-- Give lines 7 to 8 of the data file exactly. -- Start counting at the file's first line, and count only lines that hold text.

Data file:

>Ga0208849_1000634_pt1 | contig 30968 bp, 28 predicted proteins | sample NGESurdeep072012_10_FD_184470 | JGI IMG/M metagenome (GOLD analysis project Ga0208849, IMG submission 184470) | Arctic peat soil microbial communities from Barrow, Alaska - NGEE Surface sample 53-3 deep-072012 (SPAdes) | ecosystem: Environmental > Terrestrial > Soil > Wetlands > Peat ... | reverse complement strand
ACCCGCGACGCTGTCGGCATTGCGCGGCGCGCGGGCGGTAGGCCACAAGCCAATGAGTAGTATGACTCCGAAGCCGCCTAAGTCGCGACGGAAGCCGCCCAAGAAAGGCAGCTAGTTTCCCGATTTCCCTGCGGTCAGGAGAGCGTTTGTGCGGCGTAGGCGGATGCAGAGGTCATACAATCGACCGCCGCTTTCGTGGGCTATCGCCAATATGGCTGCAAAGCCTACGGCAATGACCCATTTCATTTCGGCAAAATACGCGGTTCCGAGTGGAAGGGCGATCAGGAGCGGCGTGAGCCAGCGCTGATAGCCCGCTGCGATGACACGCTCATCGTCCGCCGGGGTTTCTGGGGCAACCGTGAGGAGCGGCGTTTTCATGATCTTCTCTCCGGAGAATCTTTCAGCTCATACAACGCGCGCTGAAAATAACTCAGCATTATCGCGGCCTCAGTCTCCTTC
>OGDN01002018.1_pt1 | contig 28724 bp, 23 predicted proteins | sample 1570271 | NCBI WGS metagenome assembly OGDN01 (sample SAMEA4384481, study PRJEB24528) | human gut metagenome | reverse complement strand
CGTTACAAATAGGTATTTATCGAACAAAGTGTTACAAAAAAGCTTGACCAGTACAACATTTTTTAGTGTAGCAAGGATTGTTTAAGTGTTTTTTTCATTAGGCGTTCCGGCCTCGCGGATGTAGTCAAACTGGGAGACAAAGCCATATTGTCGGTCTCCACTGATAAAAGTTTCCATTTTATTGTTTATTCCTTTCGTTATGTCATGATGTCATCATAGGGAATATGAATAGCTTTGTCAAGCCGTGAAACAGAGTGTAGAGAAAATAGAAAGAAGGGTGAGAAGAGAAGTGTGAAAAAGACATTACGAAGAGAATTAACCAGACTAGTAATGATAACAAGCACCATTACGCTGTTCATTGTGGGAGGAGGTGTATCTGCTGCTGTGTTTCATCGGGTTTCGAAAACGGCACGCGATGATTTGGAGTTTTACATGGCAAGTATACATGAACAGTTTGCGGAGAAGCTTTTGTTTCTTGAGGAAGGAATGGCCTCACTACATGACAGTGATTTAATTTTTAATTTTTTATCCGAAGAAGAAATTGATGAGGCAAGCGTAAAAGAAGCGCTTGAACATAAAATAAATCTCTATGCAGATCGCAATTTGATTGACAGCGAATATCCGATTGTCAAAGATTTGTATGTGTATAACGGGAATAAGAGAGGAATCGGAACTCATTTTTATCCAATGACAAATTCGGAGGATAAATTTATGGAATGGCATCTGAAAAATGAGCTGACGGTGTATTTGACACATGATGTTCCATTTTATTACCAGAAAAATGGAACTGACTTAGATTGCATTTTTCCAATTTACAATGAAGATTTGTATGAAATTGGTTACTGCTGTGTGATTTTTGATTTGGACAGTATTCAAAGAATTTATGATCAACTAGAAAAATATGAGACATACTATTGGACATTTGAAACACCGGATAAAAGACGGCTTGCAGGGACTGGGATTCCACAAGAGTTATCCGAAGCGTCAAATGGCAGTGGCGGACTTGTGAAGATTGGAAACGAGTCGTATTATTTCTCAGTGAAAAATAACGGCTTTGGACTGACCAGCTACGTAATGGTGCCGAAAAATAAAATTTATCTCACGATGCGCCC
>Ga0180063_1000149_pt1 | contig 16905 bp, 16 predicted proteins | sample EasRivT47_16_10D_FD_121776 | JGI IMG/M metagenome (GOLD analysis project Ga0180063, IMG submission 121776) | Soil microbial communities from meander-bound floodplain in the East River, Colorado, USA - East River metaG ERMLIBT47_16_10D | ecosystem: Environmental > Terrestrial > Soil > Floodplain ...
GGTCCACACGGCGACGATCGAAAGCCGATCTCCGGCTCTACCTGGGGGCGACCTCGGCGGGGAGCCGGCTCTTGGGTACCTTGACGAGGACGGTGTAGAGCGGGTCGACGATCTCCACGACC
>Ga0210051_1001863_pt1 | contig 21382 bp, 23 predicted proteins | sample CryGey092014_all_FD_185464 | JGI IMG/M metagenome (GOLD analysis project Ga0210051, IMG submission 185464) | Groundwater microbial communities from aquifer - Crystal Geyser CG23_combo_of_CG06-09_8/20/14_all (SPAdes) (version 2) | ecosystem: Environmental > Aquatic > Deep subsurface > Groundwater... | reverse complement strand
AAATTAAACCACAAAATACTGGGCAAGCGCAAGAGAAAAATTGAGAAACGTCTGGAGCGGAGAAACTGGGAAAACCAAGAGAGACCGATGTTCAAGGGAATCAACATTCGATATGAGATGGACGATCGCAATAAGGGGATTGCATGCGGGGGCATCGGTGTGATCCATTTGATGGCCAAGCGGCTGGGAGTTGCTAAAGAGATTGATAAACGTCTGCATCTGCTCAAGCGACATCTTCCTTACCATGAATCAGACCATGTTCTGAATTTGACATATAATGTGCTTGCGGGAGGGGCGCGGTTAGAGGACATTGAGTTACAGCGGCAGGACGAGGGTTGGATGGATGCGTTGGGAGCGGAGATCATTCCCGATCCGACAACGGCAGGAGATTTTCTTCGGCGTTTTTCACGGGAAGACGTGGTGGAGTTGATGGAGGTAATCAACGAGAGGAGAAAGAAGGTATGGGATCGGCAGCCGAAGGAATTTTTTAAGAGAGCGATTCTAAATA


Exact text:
>Ga0210051_1001863_pt1 | contig 21382 bp, 23 predicted proteins | sample CryGey092014_all_FD_185464 | JGI IMG/M metagenome (GOLD analysis project Ga0210051, IMG submission 185464) | Groundwater microbial communities from aquifer - Crystal Geyser CG23_combo_of_CG06-09_8/20/14_all (SPAdes) (version 2) | ecosystem: Environmental > Aquatic > Deep subsurface > Groundwater... | reverse complement strand
AAATTAAACCACAAAATACTGGGCAAGCGCAAGAGAAAAATTGAGAAACGTCTGGAGCGGAGAAACTGGGAAAACCAAGAGAGACCGATGTTCAAGGGAATCAACATTCGATATGAGATGGACGATCGCAATAAGGGGATTGCATGCGGGGGCATCGGTGTGATCCATTTGATGGCCAAGCGGCTGGGAGTTGCTAAAGAGATTGATAAACGTCTGCATCTGCTCAAGCGACATCTTCCTTACCATGAATCAGACCATGTTCTGAATTTGACATATAATGTGCTTGCGGGAGGGGCGCGGTTAGAGGACATTGAGTTACAGCGGCAGGACGAGGGTTGGATGGATGCGTTGGGAGCGGAGATCATTCCCGATCCGACAACGGCAGGAGATTTTCTTCGGCGTTTTTCACGGGAAGACGTGGTGGAGTTGATGGAGGTAATCAACGAGAGGAGAAAGAAGGTATGGGATCGGCAGCCGAAGGAATTTTTTAAGAGAGCGATTCTAAATA